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Mike Sexton

By Paul McGuire

Mike Sexton is the ambassador and the voice of poker. When I think of televised poker and the World Poker Tour, I can’t help but also hear Mike Sexton’s commentary going along with it. So many times I sat at the poker table and imagined what Mike Sexton would be saying to his co-host Vince Van Patten as I played out my hand. But Mike Sexton is not just a famous poker announcer, he’s also an excellent poker writer and an exceptional poker player with over $1 million in career earnings. He has made 15 World Series of Poker final tables and cashed 37 times. Only a handful of players have more at the WSOP cashed than Mike Sexton. Without a doubt, he’s one of the most influential people in poker.

Mike Sexton
Mike Sexton - Source: Las Vegas & Poker

Mike Sexton grew up in Dayton, Ohio where he excelled in athletics as a child. His parents were dance instructors, so the young Sexton picked up on their talents. He and his brother spent the cold and snowy winter months indoors at tumbling and gymnastics classes while they pursued other sports in the spring and summer. He developed his graceful skills and led his high school team to a state gymnastics championship. He also earned an athletic scholarship to Ohio State University where he also thrived and won the most valuable gymnast award.

Sexton began playing poker when he was very young. He had a newspaper route and after he collected all the money and got paid, he would often lose it to the neighborhood kids. He played throughout high school and college and sat in the big games in Dayton and in Columbus.

After college, Sexton joined the army and became a paratrooper in the 82nd Airborne Division. Based out of Fort Bragg, NC, he supplemented his income with poker games and teaching ballroom dancing on the side. After his stint in the army was over, he remained in North Carolina and found employment as a salesman. He sold PX stores supplies. He continued to play poker in various home games around North Carolina. The better he got, the more money he won. He started to clean up in the games and had to make a tough decision. His dedication to poker and his demanding job created a lot of stress in his life. It also cost him his first marriage. In 1978, he divorced from his wife and Sexton decided to also quit his sales job to focus on poker full time.

The road wasn’t easy and had plenty of rough spots. A lot of other players would have quit, but not Mike Sexton. He was disciplined and had mental toughness, two traits that are the foundation of a winning poker player. He stuck with it and eventually began to flourish. He started playing in bigger stakes games and participated in bigger buy-in tournaments such as the World Series of Poker. He would go on to make 15 final tables and bubble out in three other instances. He cashed in almost every category and proved that he’s an exceptional all-around player.

In 1989, Sexton won a bracelet in Seven-card Stud Hi/Lo where he had to beat out Men the Master at the final table. That was his first ever cash and final table appearance at the WSOP and he went all the way to win it. He’s also made three final tables in Pot Limit Omaha.

In 2000, Mike Sexton won the European Hold’em Championship at the historic Aviation Club in Paris, France. He had a tough final table that included two members of the Hendon Mob and four Frenchmen. He prevailed and won over $1 million Francs. He also won two other events in Pot Limit Omaha and Omaha Hi/Lo. It was an epic trip for Sexton who earned the respect of the top pros in Europe.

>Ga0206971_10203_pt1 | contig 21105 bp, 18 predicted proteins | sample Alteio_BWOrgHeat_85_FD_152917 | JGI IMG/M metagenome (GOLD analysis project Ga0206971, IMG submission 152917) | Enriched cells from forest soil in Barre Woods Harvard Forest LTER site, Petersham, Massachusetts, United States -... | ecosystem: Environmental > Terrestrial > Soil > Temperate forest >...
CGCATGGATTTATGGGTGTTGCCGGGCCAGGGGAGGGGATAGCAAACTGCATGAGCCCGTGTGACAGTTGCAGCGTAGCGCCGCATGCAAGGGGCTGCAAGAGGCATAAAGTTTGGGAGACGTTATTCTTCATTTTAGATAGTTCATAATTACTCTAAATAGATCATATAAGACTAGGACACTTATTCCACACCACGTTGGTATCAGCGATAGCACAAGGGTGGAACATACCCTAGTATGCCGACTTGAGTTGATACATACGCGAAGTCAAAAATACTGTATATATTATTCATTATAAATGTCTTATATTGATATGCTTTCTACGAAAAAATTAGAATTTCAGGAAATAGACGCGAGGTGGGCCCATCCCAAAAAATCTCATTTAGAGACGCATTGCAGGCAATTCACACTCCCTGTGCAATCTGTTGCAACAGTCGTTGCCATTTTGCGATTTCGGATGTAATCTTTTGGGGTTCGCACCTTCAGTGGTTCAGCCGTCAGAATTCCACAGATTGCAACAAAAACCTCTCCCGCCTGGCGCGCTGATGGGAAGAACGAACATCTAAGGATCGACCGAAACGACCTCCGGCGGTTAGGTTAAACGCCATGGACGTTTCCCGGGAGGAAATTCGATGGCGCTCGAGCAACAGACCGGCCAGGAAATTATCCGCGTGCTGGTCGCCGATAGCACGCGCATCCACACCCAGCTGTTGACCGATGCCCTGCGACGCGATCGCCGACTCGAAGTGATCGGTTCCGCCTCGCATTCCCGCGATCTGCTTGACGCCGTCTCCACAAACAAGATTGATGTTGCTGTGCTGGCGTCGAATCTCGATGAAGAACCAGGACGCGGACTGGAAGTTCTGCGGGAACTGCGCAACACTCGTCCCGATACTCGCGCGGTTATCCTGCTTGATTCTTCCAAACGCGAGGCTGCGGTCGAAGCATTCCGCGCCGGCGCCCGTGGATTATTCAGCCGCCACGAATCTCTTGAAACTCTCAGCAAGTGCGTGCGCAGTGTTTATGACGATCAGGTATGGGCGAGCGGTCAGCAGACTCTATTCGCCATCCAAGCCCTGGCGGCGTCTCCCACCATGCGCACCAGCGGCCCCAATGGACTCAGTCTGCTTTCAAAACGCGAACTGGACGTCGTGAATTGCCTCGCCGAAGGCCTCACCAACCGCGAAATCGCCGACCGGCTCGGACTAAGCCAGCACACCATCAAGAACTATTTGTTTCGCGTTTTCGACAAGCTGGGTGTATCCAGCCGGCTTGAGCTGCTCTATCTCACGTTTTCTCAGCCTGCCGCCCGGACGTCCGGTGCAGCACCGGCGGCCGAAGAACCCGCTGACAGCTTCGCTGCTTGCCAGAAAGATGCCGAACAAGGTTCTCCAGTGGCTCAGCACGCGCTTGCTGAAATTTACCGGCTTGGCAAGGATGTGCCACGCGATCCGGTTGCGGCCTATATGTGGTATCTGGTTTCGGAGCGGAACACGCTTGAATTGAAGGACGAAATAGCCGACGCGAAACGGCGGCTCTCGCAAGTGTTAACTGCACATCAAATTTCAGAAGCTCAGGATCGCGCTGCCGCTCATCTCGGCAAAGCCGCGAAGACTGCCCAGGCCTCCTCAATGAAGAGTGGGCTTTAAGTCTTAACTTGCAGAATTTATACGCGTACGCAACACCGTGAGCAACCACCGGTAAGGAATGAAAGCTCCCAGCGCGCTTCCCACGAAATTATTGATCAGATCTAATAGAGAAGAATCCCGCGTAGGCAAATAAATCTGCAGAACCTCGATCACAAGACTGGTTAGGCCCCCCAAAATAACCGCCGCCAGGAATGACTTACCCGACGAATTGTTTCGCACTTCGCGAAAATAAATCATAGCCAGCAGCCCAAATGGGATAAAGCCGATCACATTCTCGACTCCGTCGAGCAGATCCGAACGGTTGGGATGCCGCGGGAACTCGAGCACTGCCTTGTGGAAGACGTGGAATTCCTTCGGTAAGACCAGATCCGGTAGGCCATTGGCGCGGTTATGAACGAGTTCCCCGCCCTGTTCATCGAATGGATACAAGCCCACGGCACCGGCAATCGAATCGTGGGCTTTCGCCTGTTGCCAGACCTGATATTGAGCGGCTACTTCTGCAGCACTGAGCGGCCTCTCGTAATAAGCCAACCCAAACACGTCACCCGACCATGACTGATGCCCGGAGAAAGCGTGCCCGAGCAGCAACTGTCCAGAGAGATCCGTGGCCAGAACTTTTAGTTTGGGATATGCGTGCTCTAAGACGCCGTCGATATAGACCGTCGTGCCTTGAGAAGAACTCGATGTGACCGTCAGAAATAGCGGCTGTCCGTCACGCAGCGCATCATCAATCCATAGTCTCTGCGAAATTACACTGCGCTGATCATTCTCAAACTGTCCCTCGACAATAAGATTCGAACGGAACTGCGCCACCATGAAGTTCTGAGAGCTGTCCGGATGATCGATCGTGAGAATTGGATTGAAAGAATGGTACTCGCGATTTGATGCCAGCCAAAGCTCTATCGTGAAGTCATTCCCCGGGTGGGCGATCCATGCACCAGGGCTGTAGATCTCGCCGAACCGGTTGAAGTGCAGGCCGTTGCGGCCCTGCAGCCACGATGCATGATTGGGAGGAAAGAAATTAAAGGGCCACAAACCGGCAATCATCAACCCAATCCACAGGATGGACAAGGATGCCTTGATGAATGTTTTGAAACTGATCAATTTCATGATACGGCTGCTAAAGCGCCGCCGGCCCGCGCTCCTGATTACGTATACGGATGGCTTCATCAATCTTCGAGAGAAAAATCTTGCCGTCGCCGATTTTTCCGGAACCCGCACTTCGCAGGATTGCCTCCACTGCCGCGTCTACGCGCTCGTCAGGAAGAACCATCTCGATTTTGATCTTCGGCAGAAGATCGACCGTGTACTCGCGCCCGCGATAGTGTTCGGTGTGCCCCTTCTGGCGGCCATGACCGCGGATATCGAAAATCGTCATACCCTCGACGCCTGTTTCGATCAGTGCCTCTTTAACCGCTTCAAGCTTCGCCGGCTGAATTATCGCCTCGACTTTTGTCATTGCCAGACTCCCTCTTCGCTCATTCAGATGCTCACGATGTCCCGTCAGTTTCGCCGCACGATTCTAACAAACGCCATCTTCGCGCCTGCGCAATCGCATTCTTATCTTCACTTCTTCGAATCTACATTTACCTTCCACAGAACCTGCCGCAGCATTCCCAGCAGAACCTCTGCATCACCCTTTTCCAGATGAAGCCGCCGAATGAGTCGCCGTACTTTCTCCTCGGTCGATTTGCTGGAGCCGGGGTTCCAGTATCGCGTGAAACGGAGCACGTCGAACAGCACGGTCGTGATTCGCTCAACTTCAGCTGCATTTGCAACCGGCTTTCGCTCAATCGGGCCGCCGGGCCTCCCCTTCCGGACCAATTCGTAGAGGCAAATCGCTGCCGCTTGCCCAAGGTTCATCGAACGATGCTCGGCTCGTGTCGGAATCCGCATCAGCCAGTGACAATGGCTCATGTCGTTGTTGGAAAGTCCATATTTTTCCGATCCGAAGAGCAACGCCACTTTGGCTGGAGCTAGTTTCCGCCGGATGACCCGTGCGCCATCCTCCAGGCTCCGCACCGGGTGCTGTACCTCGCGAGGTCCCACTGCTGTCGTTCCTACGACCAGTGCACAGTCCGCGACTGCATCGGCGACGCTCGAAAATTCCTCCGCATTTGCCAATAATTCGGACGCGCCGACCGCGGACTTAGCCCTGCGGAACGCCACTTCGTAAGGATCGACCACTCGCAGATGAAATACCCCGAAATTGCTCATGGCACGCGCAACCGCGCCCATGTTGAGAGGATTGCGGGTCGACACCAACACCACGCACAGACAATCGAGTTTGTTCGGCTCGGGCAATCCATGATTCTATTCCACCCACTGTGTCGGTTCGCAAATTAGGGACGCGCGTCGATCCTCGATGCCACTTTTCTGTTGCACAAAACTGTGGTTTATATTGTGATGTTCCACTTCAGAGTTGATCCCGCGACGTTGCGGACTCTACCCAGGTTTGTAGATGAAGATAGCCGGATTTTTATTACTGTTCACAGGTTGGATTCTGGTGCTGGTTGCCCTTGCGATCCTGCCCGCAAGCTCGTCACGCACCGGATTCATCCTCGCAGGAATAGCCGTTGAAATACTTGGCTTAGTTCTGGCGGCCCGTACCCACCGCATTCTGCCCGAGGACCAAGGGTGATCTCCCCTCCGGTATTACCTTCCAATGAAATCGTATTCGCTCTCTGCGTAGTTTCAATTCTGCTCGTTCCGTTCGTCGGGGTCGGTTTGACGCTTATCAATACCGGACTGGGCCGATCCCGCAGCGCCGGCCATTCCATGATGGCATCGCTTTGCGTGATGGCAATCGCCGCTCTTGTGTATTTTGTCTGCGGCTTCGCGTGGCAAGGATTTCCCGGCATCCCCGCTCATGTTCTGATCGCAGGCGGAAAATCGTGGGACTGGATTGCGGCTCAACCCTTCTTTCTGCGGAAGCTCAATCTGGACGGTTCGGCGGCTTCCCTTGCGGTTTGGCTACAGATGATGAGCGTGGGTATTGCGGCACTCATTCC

Two years earlier he made the final table of Pot Limit Courchevel/Lowball at the Aviation Club. No matter what the game or the stakes were, Mike Sexton was ready to play anyone, at any time, at any place in the world, whether it was No Limit Hold’em in Las Vegas with his friend Stu Ungar or Courchevel with wealthy European businessmen in Paris. Mike Sexton is a true gamer.

2000 was definitely one of the best years of his career. Sexton finished in 12th place in the WSOP main event. He missed the final table by only a few spots and played excellent poker all week. At the 2002 WSOP, Sexton missed winning his second bracelet when he finished in second place in the Seniors’ NL event.

Mike Sexton continued to play in poker tournaments all over the world. In 2003, he returned to the Aviation Club in Paris where he has always played some of his best poker. He won the European Heads-Up Championship after beating John Duthie for the title. In 2005, Mike Sexton played poker “down under” during the Australian Poker Championships at the Crown Casino in Melbourne. He cashed three times and made two final tables. He won the Pot-Limit/No Limit Speed Poker Championship after he beat out Scotty Nguyen.

In 2000, Party Poker tapped Sexton to become its spokesperson and consultant. He even came up with the idea for the Party Poker Million cruise, which is the largest Limit Hold’em tournament in the world. In 2002, his good friend Linda Johnson asked him to do some announcing in a new project that she was working on. That project ended up becoming the World Poker Tour, which has become one of the most popular poker programs on television. Mike Sexton is more known for his announcing these days and gets credit for adding momentum to the poker boom.

Sexton has been a columnist at Card Player Magazine for several years. His articles are a wealth of knowledge and strategy where he also shares tips on being a winning poker player. He recently finished a book called “World Poker Tour: Shuffle Up and Deal.”

Sexton lives in Las Vegas, NV, but he’s rarely there. He’s constantly on the road taping episodes of the World Poker Tour at some of the most prestigious casinos in the world. When he’s not working, he always makes time to play poker.

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